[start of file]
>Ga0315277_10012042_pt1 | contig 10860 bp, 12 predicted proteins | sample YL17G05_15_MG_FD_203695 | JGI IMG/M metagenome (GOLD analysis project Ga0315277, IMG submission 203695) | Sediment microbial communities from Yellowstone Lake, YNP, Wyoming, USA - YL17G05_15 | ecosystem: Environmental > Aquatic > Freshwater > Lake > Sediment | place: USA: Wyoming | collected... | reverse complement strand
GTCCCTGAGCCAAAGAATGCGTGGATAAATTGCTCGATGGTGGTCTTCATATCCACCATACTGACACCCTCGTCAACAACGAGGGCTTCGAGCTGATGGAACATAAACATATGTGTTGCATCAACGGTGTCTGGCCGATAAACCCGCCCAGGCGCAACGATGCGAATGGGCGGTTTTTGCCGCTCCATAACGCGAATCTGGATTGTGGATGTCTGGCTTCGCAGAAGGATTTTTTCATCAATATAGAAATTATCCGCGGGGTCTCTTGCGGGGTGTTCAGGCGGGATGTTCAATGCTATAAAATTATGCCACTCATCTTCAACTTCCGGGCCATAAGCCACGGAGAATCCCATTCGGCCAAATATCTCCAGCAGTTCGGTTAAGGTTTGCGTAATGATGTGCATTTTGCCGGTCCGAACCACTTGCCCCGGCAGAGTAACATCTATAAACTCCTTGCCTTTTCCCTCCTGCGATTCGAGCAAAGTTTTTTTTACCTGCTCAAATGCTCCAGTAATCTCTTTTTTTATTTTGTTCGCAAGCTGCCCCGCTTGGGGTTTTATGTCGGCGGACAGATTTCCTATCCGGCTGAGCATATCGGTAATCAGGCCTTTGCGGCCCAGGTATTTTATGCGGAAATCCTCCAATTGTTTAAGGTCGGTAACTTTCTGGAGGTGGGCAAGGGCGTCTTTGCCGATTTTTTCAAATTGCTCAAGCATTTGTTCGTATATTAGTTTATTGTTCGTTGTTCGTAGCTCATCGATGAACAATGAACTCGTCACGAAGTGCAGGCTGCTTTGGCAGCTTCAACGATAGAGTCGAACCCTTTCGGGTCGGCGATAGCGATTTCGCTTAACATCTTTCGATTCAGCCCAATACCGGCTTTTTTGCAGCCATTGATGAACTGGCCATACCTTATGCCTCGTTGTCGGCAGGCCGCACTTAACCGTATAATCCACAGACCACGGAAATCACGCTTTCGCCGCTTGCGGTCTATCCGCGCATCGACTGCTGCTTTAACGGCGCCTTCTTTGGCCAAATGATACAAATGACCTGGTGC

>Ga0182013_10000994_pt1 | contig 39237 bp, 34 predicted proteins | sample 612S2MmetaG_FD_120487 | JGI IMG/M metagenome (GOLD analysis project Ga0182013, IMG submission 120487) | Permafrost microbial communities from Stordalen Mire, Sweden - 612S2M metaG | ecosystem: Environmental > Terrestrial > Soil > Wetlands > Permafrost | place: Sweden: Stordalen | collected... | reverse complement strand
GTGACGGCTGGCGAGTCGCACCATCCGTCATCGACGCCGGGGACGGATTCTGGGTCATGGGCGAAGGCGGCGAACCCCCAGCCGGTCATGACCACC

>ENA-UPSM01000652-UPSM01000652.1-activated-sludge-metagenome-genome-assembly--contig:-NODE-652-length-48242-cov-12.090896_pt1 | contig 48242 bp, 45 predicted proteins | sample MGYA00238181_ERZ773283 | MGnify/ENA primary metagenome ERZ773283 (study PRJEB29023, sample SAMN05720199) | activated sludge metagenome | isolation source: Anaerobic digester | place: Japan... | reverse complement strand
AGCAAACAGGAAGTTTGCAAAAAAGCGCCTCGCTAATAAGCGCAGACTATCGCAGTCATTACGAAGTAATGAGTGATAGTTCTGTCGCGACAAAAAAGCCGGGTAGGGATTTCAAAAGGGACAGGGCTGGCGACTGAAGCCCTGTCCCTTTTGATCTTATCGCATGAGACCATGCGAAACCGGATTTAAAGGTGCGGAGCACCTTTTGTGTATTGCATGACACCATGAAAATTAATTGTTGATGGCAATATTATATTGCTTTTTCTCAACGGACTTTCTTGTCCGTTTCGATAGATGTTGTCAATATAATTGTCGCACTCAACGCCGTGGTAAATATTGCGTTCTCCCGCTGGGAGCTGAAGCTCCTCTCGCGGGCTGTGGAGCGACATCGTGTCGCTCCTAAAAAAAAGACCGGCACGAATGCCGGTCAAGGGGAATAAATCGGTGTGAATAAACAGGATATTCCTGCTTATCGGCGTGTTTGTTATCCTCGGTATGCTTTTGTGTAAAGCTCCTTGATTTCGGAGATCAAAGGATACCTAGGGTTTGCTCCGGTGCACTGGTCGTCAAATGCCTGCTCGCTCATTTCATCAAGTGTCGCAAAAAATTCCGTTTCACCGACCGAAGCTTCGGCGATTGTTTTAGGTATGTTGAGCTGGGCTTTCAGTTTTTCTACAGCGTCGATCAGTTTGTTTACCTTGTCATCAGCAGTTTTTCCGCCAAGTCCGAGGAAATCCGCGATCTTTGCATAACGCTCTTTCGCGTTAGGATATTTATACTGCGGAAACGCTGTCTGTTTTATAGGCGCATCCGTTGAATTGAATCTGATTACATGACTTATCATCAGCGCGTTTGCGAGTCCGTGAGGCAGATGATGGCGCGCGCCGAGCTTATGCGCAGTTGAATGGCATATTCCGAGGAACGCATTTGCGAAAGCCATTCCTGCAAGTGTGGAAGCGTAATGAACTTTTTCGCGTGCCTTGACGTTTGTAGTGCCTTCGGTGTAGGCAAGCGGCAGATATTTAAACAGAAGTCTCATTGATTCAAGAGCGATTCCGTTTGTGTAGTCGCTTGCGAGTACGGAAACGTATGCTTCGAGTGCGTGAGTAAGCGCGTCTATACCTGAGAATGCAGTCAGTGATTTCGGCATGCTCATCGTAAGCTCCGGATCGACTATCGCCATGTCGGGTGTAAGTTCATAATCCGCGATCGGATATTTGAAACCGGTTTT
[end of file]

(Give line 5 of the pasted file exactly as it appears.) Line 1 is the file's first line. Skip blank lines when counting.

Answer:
>ENA-UPSM01000652-UPSM01000652.1-activated-sludge-metagenome-genome-assembly--contig:-NODE-652-length-48242-cov-12.090896_pt1 | contig 48242 bp, 45 predicted proteins | sample MGYA00238181_ERZ773283 | MGnify/ENA primary metagenome ERZ773283 (study PRJEB29023, sample SAMN05720199) | activated sludge metagenome | isolation source: Anaerobic digester | place: Japan... | reverse complement strand